handle, finger, feel, push and pull continuously, operate foot controls continuously, climb
stairs or ramps, pull continuously, and balance continuously. (Id.). Plaintiff could also
occasionally climb ladders or scaffolds, stoop, kneel, crouch and crawl. (Id.). She could
tolerate continuous exposure to unprotected heights, moving mechanical parts, dust,
odors, fumes, other pulmonary irritants, and extreme heat. (Id.). She could continuously
operate a motor vehicle and had consistent ability to perform less than the full range of
medium work as defined by the regulations. (Id.).
The ALJ reported that Plaintiff alleged she could not work due to “‘blown discs’ in
her cervical spine and lower back, anxiety, depression, post-traumatic stress disorder,
possible brain aneurism, and migraines.” (Id.). Plaintiff claimed “severe pain, inability to
concentrate, severe migraines, and pain with standing for long periods of time.” (Id.).
Plaintiff asserted she stopped working in 2000 because of these conditions, and that her
back pain and depression worsened in February 2009. (Id. at 25-26). Her back, Plaintiff
claimed, made “going anywhere” difficult; she found it “impossible to do anything.” (Id. at
26). While the ALJ found that Plaintiff’s medically determinable impairments could have
been reasonably expected to cause her alleged symptoms, “the claimant’s statements
concerning the intensity, persistence and limiting effects of these symptoms are not
entirely credible.” (Id.). The Plaintiff did not “produce appropriate, probative evidence,”
and without such evidence, “controlling weight cannot be given to subjective complaints,
no matter how intensely expressed.” (Id.). The ALJ gave “little weight” to the testimony of
Jesse Welch, Plaintiff’s daughter and Brenda Tomlin, Plaintiff’s sister, since that testimony
was “inconsistent with the objective evidence of record” and both were “non-medical,
sympathetic, interested parties.” (Id.).
The ALJ also found that the record did not support Plaintif f’s claims of mental
impairments, since the record did not establish any “limitations stemming from any mental
impairment.” (Id.). Plaintiff had told a provider in January 2012 that she had not had
difficulties in meeting home, work or social obligations. (Id.).
The ALJ likewise concluded that the record did not support Plaintif f’s claims about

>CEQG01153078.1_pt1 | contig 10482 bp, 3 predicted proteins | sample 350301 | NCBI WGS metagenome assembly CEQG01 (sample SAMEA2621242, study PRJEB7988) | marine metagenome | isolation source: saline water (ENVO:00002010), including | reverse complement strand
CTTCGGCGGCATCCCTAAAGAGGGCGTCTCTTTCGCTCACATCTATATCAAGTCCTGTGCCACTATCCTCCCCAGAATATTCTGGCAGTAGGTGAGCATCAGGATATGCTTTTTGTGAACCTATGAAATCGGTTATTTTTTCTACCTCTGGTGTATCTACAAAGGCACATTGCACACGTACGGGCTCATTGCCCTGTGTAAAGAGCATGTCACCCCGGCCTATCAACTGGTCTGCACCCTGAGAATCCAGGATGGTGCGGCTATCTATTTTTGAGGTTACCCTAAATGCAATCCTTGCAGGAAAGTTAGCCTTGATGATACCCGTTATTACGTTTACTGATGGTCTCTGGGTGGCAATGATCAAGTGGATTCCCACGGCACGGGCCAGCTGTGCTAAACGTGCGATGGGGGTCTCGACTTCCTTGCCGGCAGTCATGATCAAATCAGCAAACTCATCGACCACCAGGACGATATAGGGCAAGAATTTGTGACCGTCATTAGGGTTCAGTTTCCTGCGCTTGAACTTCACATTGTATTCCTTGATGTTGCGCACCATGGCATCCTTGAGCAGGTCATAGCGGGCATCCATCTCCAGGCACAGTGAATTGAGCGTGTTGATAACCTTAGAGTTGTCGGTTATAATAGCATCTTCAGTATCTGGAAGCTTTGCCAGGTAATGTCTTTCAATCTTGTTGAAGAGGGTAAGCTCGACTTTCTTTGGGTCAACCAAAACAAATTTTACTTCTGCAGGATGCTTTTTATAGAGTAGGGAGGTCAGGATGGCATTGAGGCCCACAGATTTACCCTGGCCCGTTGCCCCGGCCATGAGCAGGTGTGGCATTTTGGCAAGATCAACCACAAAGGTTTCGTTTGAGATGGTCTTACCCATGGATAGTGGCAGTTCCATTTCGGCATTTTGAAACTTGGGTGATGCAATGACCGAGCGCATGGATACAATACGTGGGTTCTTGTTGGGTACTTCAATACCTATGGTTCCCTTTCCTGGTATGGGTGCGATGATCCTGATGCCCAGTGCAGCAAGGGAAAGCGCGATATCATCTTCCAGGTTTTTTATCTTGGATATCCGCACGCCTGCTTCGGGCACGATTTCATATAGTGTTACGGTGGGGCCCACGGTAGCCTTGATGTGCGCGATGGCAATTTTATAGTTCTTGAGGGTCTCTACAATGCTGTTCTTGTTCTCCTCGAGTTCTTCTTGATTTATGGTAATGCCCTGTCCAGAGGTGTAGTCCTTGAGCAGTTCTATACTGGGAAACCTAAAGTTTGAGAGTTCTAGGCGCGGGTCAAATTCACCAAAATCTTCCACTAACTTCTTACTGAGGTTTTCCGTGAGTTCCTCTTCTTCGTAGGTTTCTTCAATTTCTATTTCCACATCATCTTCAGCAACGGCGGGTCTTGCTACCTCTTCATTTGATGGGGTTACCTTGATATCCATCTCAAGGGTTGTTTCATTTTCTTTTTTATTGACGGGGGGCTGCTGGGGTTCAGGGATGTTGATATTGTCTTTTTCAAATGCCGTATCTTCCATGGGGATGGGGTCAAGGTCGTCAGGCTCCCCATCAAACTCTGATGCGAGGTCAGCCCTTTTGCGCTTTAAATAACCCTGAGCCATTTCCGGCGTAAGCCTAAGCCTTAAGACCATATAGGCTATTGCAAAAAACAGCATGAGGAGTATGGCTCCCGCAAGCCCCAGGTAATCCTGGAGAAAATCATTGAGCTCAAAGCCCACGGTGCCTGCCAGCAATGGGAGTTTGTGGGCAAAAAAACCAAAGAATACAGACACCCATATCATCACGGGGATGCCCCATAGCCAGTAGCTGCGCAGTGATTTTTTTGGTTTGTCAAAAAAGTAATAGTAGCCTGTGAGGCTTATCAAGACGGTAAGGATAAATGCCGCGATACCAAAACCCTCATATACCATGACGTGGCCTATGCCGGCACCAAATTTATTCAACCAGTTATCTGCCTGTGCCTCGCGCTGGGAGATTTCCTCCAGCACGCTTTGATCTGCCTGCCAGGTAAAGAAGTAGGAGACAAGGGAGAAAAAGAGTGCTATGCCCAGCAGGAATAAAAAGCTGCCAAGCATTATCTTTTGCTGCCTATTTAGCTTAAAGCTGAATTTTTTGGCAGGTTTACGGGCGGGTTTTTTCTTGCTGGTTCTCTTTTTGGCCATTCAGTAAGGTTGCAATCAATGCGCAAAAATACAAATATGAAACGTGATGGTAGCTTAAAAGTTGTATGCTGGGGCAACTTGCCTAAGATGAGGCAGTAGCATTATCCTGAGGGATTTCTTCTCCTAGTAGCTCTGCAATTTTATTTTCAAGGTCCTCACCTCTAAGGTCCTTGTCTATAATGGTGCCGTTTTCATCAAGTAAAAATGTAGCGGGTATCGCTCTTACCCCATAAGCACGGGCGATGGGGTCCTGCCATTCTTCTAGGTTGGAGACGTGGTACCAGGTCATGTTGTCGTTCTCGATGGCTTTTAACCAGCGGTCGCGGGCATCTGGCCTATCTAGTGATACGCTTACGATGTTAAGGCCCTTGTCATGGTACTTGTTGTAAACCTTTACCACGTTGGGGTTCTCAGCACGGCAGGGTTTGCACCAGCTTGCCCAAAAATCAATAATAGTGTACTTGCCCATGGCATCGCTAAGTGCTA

the limitations caused by her back impairment. (Id.). The ALJ pointed to the medical
records of Xiao Fang, MD, who had examined Plaintiff in February and March 2012, as
well as other medical records that recorded only mild limitations due to the back condition.
(Id. at 26-27). The ALJ also found that diagnostic images from CT scans, X-Rays and
MRIs performed since 2007 failed to support Plaintiff’s allegations. (Id. at 27-28). Such
images instead “suggest[ed] that [Plaintiff] has a medically determinable neck and back
impariment that could reasonably be expected to cause her limitations, but not to the
extent [she] allege[d].” (Id. at 28). Plaintiff’s failure to engage in physical therapy, despite
doctors’ recommendations, also “suggest[ed] that her condition [was] not as debilitating as
she allege[d].” (Id.).
The ALJ summarized opinion evidence supplied by John Giannone, MD and Brian
Wood, MD. Dr. Giannone, who had treated Plaintiff, indicated in an August 4, 2010
opinion that she had moderate limitations in walking, sitting, standing, lifting, carrying,
pushing, pulling and bending. (Id.). She could not work “reliably” because she could not
remain in any position for more than 30 minutes. (Id.). Dr. Wood examined Plaintiff and
provided a medical source statement that termed Plaintiff “significantly disabled and
unable to perform her household chores.” (Id.). The ALJ determined that Dr. Wood did
not have a treating relationship with Plaintiff. (Id. at 29). Plaintiff disputes this. Dr. Wood
found that Plaintiff could not engage in full-time work that required her to be on her feet or
carrying things. (Id. at 28). A sedentary job was her only option. (Id.). Dr. Wood’s